An Island Has Disappeared. The Food Web Is Slicked With Oil. Do YOU Care?

When considering the geological age of the earth, five years wouldn’t even equate to a drop of water in the sea of time. Nevertheless, now that we’ve passed the five year anniversary of the Deepwater Horizon oil spill, it’s clear that, over the course of just five years, one human-made catastrophe can severely alter our planet’s path. Consider this:

How have we gotten to where we are today?

We hope to answer this question with a brief, yet in-depth timeline of the Deepwater Horizon oil spill. On this page, you’ll find the 2010 events that led to one of the worst environmental disasters in history. On page two you’ll see how, in 2015, these events have shaped the planet we call home.

Let’s start at the beginning.


Photo Credit: U.S. Coast Guard
Photo Credit: U.S. Coast Guard

– April 20th (Earth Day)

Transocean’s Deepwater Horizon — an oil rig leased out by British Petroleum (BP) — explodes fifty miles off the coast of Louisiana. Eleven workers are unaccounted for. In the following hours, a second explosion will result in the sinking of the Deepwater Horizon rig.

– April 24th

Admiral Landry of the U.S. Coast Guard announces that the Macondo 252 well, from which the Deepwater Horizon had been drilling at 5,500 meters (3.4 miles) beneath the surface of the Gulf of Mexico, has been leaking an estimated 1,000 barrels (42,000 gallons) of oil per day.

The well’s blowout preventer, a fail-safe that could have precluded the explosion and subsequent blowout, had failed. The failure was not wholly unexpected — or, it shouldn’t have been. This particular preventer demonstrated significant problems during the last inspection five years prior; and the battery, which only holds enough charge to power the device for one year, hadn’t been replaced since 2007.

Blowout footage from the sea floor:

– May 2nd

BP begins drilling its relief well, the only known solution to stopping the spill — a process that could take up to three months.

– May 16th

A tube is successfully inserted into the one of the leaking pipes, and it is able to divert 2,000 barrels (82,000 gallons) of oil to the surface each day — less than half of the government’s official daily leakage estimates.

– May 19th

Oil from the spill begins to wash ashore in Louisiana wetlands:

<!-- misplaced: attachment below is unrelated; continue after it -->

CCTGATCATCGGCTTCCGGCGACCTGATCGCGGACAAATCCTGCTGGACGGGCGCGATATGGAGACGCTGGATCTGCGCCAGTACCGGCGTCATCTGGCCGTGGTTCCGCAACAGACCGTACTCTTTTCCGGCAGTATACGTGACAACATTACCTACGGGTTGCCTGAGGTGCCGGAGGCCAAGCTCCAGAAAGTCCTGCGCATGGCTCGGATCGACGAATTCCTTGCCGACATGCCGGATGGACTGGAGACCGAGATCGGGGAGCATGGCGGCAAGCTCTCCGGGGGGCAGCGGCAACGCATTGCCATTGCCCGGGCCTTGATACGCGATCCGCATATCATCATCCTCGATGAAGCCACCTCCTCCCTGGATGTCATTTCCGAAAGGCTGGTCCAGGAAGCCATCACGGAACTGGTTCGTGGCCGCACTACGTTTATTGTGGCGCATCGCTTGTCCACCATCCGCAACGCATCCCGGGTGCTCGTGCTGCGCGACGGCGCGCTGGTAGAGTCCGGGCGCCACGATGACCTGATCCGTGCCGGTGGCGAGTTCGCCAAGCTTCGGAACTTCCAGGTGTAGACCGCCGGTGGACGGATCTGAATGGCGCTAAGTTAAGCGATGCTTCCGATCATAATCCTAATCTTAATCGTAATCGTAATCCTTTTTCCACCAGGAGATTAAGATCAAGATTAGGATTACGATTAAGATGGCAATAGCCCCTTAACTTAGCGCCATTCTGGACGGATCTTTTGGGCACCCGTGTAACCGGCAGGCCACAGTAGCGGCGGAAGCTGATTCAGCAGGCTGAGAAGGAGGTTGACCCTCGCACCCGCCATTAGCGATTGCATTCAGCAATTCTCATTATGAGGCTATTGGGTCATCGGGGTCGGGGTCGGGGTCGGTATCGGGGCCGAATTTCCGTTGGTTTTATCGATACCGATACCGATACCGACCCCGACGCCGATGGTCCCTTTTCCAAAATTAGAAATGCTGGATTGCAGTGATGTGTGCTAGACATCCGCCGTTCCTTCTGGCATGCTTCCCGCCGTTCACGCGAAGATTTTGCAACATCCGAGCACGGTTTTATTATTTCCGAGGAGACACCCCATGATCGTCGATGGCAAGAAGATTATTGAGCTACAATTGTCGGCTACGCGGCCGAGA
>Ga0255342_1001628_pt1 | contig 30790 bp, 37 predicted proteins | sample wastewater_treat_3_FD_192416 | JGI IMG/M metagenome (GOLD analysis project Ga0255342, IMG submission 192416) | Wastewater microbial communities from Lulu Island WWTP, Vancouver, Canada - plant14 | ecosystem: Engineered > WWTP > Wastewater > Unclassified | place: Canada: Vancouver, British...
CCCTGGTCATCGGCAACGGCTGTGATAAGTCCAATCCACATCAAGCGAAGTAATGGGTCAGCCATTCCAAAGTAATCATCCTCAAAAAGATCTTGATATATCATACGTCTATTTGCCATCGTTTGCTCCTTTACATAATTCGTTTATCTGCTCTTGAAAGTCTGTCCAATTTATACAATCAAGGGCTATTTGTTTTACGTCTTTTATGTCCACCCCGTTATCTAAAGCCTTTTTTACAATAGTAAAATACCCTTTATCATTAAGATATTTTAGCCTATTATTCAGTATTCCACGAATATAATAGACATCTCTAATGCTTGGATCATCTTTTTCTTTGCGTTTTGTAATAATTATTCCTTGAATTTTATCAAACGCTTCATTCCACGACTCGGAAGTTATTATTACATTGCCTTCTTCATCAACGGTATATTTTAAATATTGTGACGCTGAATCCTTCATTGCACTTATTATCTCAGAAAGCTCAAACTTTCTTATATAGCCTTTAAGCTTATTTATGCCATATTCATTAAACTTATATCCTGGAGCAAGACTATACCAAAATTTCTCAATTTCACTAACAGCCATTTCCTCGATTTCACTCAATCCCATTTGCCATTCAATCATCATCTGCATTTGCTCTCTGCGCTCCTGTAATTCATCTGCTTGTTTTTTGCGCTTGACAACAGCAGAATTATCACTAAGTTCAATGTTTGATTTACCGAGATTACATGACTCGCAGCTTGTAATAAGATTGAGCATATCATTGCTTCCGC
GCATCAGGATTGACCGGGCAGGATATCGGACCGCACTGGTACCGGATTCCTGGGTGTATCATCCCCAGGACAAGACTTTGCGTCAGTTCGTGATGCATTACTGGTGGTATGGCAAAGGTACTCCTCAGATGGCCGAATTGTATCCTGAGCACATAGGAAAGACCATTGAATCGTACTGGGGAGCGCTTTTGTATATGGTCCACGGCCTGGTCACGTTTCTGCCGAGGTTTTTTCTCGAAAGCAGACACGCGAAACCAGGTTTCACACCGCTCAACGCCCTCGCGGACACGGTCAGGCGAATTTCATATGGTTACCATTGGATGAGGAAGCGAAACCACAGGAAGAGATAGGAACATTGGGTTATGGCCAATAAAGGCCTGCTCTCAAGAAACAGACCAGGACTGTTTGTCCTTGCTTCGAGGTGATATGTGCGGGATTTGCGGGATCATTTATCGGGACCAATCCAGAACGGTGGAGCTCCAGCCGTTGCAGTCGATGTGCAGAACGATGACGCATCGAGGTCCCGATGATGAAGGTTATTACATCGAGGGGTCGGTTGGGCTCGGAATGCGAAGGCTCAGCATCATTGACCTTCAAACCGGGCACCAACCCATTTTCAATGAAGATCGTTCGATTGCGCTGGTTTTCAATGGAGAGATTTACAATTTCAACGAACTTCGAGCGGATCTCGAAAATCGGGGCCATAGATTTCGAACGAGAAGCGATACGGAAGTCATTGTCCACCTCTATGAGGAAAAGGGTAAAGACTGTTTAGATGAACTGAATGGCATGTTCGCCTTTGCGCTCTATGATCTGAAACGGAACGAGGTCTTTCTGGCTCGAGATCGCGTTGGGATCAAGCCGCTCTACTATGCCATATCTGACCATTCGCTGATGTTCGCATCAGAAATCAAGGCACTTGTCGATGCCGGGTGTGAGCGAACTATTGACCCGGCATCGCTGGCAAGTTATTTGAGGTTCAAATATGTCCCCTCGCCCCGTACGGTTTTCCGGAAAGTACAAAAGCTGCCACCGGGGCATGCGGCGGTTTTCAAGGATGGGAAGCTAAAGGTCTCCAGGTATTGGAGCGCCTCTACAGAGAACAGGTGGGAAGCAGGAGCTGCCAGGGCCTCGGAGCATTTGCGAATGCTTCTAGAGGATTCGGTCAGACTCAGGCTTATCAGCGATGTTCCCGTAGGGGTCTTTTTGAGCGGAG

Photo Credit: NOAA.

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– May 27th

The Department of the Interior releases a statement with new spill estimates: 12,000 to 19,000 barrels (504,000 to 798,000 gallons) leaking into the Gulf of Mexico each day. Under the highest estimates, by this date nearly 39 million gallons have spilled, making it the worst oil spill in U.S. history.

– July 7th

Oil from the spill has washed to the shores of all Gulf states — Louisiana, Florida, Alabama, Mississippi, and Texas. Furthermore, the oil has spread as far inland as Louisiana’s Lake Ponchartrain.

– July 15th

Eighty-seven days after the sinking of the Deepwater Horizon, BP temporarily stops the leak by capping the blown well.

By measuring the well valve’s pressure data, the Department of Energy is able to determine the most precise estimate of oil spillage yet: a time-varying rate of 53,000 to 62,000 barrels (2,226,000 to 2,604,000 gallons) per day.

A total of 4.9 million barrels, or 205.8 million gallons of oil spilled into the Gulf of Mexico.

– July 21st

Post-spill reports of wildlife casualties arrive: 184 sea turtles, 4 dolphins, 2,381 birds, all found covered in oil.

Photo Credit: Georgia Department of Natural Resources
Photo Credit: Georgia Department of Natural Resources

– September 16th

Finally, BP completes its relief well, and begins diverting Macondo 252’s oil into the new pipeline.

In the days that follow, crews cement and seal the defective well to end all further leakage…

Fast Forward Five Years »

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